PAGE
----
They say, “Politics makes strange bedfellows.” We’ve probably all been surprised from time to time when we see two people or groups who would normally be at each other’s throats suddenly work together because they’ve found a common enemy.
In Psalm 2, the writer notices that to an extreme when he cries out asking, “Why do the nations conspire and the peoples plot in vain? 2The kings of the earth take their stand and the rulers gather together against the Lord and against his Anointed One.”
Throughout the centuries the strangest of alliances have been made because of a common opposition to God. Whether it was the various world superpowers throughout history all lining up against God’s people, or the various religious factions of Jesus’ day joining forces to condemn him, bitter enemies joined forces against God and his people.
And the same thing goes on today, in your life. Think about it: The busyness of work makes its demands and the hustle of home life fights against it, all the while the body cries for relaxation – and they all seem to be battling against one another. But somehow they all seem to line up in marching order when it comes to doing battle on our time with our Savior.
Or the opposing urges of greed and laziness, stress and apathy, all find common ground as they work together to fight peace and hope and love. As the psalm says, they all take their stand against the Lord and against his Anointed One.
Do you see what I’m saying? The sin in us, every single one of every single kind, from pride to despair, from a lack of love all the way to lust — as opposite as they may be, what they are really doing is lining us up against God, rebelling against him and his will for us.
Verse 4 tells us, “4The One enthroned in heaven laughs; the Lord scoffs at them. 5Then he rebukes them in his anger and terrifies them in his wrath, saying, 6’I have installed my King on Zion, my holy hill.’”
No matter how many forces line up against our God — even when we are some of them — they cannot, we cannot, change His control. He laughs at the futility. And as we read on in Psalm 2, He makes clear that there is no refuge from Him.
But notice something else. He also makes clear that He doesn’t want us lining up against Him; He’d prefer to have us safe on His side, so He tells us there is only refuge in Him.
Look at verse 7: “7I will proclaim the decree of the Lord: He said to me, “You are my Son; today I have become your Father.” And then later he says, “11Serve the Lord with fear and rejoice with trembling. 12Kiss the Son…. Blessed are all who take refuge in him.”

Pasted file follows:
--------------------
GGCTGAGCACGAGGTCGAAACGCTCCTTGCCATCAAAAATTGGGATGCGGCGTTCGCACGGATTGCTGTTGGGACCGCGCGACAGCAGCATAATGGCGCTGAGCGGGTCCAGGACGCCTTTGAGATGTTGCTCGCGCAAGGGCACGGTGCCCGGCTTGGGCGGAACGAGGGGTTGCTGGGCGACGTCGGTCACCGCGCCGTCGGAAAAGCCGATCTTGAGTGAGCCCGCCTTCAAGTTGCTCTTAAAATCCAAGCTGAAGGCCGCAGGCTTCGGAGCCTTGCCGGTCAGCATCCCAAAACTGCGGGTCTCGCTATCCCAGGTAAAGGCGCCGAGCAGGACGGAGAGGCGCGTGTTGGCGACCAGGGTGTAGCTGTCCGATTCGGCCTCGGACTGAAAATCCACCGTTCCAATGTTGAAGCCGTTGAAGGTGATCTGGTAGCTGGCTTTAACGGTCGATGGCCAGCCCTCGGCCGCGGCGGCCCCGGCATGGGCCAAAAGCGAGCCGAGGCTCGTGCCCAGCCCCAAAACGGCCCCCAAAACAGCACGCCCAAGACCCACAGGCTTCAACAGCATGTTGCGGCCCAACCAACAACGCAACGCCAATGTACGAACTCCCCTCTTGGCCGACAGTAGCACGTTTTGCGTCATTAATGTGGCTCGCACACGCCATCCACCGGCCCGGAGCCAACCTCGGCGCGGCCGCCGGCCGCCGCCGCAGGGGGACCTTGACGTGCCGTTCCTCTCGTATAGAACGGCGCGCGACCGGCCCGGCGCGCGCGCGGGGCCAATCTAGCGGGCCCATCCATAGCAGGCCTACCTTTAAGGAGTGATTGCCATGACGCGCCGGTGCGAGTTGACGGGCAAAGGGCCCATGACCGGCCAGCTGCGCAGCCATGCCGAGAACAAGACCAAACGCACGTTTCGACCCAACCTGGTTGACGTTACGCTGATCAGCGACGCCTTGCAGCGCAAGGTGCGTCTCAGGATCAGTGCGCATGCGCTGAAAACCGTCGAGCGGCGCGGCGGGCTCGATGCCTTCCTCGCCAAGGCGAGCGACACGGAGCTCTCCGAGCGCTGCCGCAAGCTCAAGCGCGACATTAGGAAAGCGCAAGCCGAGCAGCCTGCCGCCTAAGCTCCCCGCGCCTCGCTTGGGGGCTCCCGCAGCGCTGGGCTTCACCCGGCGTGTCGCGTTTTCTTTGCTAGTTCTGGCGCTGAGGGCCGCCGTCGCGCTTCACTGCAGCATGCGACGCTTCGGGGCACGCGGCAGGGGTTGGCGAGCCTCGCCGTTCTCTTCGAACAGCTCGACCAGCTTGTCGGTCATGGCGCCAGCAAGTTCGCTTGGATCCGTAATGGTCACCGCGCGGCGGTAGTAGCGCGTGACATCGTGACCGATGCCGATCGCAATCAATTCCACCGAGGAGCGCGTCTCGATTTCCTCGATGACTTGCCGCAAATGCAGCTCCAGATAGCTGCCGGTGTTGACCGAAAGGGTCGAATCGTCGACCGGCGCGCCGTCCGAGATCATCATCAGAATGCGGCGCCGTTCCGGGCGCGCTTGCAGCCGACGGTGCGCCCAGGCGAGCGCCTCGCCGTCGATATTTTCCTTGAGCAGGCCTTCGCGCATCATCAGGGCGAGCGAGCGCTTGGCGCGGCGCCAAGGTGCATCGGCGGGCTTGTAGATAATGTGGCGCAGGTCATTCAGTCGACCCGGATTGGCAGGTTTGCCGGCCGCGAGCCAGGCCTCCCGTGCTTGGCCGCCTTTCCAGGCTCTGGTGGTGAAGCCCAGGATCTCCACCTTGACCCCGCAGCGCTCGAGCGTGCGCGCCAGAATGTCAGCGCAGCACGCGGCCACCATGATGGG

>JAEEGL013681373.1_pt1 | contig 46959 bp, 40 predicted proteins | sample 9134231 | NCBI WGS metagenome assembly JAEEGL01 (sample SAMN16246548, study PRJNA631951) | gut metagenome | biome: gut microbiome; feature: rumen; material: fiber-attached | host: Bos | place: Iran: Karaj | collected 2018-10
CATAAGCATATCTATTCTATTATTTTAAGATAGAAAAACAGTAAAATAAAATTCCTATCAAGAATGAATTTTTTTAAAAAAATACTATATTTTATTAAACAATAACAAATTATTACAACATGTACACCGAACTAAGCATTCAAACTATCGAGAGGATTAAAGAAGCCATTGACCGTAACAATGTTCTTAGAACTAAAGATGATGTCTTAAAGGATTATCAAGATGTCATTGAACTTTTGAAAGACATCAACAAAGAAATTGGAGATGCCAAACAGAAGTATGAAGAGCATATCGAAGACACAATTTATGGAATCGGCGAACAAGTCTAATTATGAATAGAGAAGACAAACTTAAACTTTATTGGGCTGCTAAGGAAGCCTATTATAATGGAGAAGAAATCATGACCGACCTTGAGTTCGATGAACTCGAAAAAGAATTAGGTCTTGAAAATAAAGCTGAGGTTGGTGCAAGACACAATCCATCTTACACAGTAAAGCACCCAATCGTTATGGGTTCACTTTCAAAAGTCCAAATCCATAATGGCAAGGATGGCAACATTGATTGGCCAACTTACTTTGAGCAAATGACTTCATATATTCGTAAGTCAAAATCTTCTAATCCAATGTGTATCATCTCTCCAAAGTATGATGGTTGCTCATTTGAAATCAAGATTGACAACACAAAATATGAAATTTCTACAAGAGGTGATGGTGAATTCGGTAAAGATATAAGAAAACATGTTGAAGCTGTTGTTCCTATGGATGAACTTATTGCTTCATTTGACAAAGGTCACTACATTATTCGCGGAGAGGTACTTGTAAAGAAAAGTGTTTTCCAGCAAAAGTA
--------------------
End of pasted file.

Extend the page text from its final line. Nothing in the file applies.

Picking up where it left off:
Do you hear that? That’s something we’ve heard God our Father say a few times. At the Jordan River, when Jesus was baptized, God repeated this pronouncement, He announced that this solution Psalm 2 promised was here. There in the Baptism of Jesus, God was showing us the one in whom to take refuge. He was declaring for all to see that His plan from eternity was now being revealed in this, His Son from all eternity.
No enemy, no sin, no temptation, no power can stand up against this king. Like a piece of pottery verses an iron rod, there is no question. When Jesus stepped into our place in his Baptism and our eyes and ears were all opened to see who this was, no enemy could stand. From the temptation in the desert (Matthew 4) to the opposition of his opponents, from the guilt of sin he endured to the pain of death he suffered, the promised Son conquered every enemy.
So this is the one in whom to take refuge. The one who stepped into your place in his baptism, presenting himself to undergo all that our sins deserved, so that we could have what we don’t deserve —this is the one in whom to take refuge. When you hear of Jesus’ baptism today and are reminded of your own, take refuge in him.
The threats of your guilt and the accusations of your shame have been drowned in that water. Take refuge in him. The doubts of your status before God, the worries of whether you’re good enough have been wiped away as the Holy Spirit is poured out on you and your baptismal waters clothe you in Jesus’ righteousness. Take refuge there. In the one who laughs at how silly our enemies are, thinking they can touch you when you are in him, take refuge in him.
And there, under the shadow of his wings, in the protection of his arms, God’s word tells us, “Kiss the Son.”
Kiss the son. That’s an ancient way of saying “submit to him,” show him your love. Taking refuge in him, you can use his victory to inspire your victory over sin and temptation and over all the enemies that line up against you. When work demands or relaxation time line up against you, kiss the son in your scheduling.
When the greed in your heart and pride in your accomplishments line up against you, kiss the son in your budgeting.
When the jealousy or anger line up against you, kiss the son in how you respond.
When the frustration and stress line up for battle, kiss the son and take refuge in him.
There is only refuge in him.
Jonathan Scharf is pastor of Abiding Grace Lutheran Church in Covington. Full sermons and more information can be found at www.abidinggrace.com.